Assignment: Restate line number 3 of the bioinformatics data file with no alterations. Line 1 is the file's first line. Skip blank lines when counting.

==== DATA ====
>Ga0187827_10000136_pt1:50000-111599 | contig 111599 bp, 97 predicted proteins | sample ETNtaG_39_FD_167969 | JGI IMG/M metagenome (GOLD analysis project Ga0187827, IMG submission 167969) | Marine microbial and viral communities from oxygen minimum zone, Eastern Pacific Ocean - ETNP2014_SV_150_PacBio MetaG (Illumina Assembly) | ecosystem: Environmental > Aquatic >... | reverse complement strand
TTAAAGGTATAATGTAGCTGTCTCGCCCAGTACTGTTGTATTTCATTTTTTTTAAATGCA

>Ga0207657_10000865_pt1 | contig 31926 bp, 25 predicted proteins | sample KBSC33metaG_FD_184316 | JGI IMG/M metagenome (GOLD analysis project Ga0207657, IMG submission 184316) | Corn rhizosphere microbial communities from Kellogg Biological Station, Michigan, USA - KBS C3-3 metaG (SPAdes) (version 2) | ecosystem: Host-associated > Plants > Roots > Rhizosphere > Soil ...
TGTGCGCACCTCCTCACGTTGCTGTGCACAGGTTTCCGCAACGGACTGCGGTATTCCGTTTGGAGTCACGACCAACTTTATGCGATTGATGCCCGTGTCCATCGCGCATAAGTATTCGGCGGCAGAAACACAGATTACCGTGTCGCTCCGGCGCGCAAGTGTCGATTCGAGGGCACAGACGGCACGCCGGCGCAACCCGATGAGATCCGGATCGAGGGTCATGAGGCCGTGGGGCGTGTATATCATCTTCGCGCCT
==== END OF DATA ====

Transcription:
>Ga0207657_10000865_pt1 | contig 31926 bp, 25 predicted proteins | sample KBSC33metaG_FD_184316 | JGI IMG/M metagenome (GOLD analysis project Ga0207657, IMG submission 184316) | Corn rhizosphere microbial communities from Kellogg Biological Station, Michigan, USA - KBS C3-3 metaG (SPAdes) (version 2) | ecosystem: Host-associated > Plants > Roots > Rhizosphere > Soil ...